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Massacre in Colombian Prisons

Gearóid Ó Loingsigh

23 March 2020

March 21st the armed forces of the Colombian state stormed Colombian jails to put down the protests of the prisoners. There have been a number of deaths officially reported, in the Modelo Prison in Bogotá so far the figures are 23 dead, 83 injured, 32 of them requiring admission to hospital. Seven guards were also injured two of them seriously.  No figures are available for the other prisons yet. Colombia's prisoners were protesting the conditions in which they are being held and the state's response to stop the spread of Covid-19 in the jails.

Colombia's prisons have long been a focus of attention for human rights groups. The sanitary conditions are poor, with outbreaks of TB and other infectious diseases common and overcrowding is an historic problem to which the state has responded with simplistic measures of just building more jails, many of them as part of the US Plan Colombia, making such basic mistakes in design as presuming all of Colombia has a tropical climate, when most populated areas are not, and designing jails on that basis. If they couldn't get the climate of Bogotá, the capital city, right, it comes as no surprise that the jails have numerous other design problems to which is added the incompetent administration and the repressive and vindictive measures taken by prison staff sometimes as an expression of individual hostility but more often than not as the implementation of official prison policy.

The jails are seriously overcrowded and the rate of overcrowding currently stands at 50.2%, according to the official figures, but this hides a wide discrepancy between different jails. In the northern and north eastern region of the country the overcrowding rate is 82.4% and 85.8% respectively, whilst the Viejo Caldas region has a rate of just 2.1%.  Within prisons there are also wide disparities between wings, where wings for white collar criminals and high ranking drug barons have low rates or are not overcrowded at all, whilst other wings have overcrowding rates in excess of 100%.

One of the measures demanded to ease pressure within the prisons, is the release of remand prisoners awaiting trial, pregnant women and old people, this last group representing 4.7% of the prison population. There are also a number of people near the end of their sentences who could be released and quite a lot of prisoners have spent long times in prison, even without the Covid-19 virus, a case could be made for releasing them, though 34.6% of prisoners are serving sentences of less than five years and a further 25.8% are serving sentences of between 6 and 10 years. Many of those in both categories will already have served a significant part of their sentence and could be released.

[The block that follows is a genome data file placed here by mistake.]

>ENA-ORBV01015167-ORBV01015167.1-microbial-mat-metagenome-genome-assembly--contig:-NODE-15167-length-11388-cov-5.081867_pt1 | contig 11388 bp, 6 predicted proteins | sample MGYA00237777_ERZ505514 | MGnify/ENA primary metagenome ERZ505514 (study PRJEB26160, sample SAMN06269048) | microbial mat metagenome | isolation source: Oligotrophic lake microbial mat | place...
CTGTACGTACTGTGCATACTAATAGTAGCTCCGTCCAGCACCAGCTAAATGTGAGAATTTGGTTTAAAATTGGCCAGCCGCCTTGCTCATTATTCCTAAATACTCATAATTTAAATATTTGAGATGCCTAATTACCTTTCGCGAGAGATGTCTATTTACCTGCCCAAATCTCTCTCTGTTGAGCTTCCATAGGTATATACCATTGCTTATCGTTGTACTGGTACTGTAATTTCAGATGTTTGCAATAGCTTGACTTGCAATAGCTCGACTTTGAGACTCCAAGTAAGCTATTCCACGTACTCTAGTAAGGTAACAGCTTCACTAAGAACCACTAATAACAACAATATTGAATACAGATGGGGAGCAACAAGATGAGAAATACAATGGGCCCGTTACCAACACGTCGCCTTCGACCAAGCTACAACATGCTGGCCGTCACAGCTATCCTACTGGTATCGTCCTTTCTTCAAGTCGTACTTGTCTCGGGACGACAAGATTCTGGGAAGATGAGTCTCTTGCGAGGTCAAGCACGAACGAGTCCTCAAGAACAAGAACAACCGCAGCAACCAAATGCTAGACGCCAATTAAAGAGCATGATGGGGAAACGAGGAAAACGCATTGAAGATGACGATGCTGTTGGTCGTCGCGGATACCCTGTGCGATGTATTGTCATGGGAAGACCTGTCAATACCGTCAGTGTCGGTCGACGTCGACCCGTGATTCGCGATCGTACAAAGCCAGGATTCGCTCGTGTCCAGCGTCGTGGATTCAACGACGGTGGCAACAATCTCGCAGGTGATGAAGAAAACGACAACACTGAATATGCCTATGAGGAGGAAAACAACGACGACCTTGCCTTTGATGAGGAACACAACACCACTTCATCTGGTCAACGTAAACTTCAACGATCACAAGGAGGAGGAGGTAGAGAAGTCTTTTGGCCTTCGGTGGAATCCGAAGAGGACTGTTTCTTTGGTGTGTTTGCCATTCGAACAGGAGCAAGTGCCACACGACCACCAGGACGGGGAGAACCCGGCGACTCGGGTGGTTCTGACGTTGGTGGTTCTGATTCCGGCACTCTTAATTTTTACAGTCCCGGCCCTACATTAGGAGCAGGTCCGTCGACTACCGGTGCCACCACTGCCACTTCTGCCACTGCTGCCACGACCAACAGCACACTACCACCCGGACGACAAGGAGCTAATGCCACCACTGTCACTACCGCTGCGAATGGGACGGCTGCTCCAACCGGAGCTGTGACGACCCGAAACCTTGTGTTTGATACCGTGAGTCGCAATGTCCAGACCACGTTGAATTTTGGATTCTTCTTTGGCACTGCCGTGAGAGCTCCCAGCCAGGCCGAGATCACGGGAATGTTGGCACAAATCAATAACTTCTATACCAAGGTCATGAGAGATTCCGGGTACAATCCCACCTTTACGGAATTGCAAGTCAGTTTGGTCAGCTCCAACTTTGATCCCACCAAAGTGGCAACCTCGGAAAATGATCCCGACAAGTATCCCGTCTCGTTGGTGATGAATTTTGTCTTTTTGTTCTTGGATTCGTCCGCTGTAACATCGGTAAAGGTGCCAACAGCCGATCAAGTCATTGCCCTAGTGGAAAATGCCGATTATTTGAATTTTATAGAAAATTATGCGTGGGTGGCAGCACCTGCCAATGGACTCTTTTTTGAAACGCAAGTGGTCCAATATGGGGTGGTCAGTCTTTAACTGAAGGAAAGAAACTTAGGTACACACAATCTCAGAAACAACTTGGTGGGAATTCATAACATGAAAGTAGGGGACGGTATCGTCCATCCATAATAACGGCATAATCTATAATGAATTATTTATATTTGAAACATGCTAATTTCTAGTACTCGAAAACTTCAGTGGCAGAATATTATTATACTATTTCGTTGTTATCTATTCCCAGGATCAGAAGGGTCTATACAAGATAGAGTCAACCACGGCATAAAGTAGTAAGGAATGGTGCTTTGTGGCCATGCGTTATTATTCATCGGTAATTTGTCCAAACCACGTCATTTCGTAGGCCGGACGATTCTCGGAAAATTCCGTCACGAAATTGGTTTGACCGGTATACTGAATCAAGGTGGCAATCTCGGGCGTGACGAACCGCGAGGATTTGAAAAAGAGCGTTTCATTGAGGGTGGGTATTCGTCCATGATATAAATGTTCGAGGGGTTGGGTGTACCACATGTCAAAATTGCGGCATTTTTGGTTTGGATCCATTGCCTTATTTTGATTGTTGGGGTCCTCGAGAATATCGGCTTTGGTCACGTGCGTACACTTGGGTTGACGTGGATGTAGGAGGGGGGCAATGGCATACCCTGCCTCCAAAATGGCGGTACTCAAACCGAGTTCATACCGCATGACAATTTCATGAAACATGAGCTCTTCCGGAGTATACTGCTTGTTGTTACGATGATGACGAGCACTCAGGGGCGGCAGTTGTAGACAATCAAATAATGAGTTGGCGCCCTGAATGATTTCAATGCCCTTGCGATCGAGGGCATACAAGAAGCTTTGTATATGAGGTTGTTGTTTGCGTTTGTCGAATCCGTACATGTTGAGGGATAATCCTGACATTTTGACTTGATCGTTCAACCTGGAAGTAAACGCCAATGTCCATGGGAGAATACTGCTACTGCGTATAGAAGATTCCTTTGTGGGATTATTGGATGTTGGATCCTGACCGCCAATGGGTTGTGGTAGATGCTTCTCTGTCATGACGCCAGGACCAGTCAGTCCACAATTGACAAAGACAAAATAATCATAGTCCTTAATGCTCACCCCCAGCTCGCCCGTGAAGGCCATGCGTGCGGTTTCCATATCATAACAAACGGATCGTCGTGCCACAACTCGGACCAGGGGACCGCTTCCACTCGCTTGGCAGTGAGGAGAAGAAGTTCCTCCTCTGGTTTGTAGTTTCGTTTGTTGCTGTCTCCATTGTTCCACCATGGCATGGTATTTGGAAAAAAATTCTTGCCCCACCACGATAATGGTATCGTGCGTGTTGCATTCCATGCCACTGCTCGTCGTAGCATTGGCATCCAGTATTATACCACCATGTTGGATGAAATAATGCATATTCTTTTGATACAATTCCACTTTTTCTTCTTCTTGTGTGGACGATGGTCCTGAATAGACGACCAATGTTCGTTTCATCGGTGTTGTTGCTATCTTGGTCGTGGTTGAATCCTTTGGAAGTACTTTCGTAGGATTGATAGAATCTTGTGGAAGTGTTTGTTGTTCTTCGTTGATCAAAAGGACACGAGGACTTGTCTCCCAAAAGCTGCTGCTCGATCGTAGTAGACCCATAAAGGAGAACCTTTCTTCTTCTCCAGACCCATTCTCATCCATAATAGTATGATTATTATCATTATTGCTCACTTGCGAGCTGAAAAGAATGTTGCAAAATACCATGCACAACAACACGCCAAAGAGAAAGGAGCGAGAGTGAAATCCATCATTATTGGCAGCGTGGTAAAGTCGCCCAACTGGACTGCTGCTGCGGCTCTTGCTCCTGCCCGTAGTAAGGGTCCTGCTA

The prisoners' demands are simple for those who are held in prison or would still be held in prison following a release programme to ease pressure, the state should take measures to ensure the prevention of the spread of the virus in the prisons, such as the supply of disinfectants, hand washes, masks etc.. The National Prison Movement's statement shows that they are doing anything but that. Visits are banned as a protective measure, but staff come in and out of the prison at will, exposing the prisoners further still and there is nothing in the way of protective masks for prisoners. The prisons are infested with rats, bugs and pigeons and many prisons problems with their water supply, either there is not enough water or what water there is, is not drinkable. This situation is not new, in 2004 the Colombian Constitutional Court by way of its findings in Sentence T-388 of 2013 declared a State of Unconstitutional Affairs in Colombia's prisons and demanded that the state take urgent action to remedy the situation. This never happened.

Faced with this situation, the prisoners began a series of protests which ended in bloodshed on Friday night. The Colombian state has decided to crack down and take advantage of the Covid-19 pandemic to tighten the screws even further. In that, it has received the support of Bogotá's Mayoress, Claudia López, whose measures, whilst on track in some respects have been improvised and made up as she goes along, leaving thousands stranded out side the city of Bogotá unable to return and whilst there are no food shortages, people have to leave their houses to pay bills etc. exposing themselves still further. Many Colombians have no bank accounts and cannot make online payments. How the population outside of the prison is treated is reflected to a greater degree within them.

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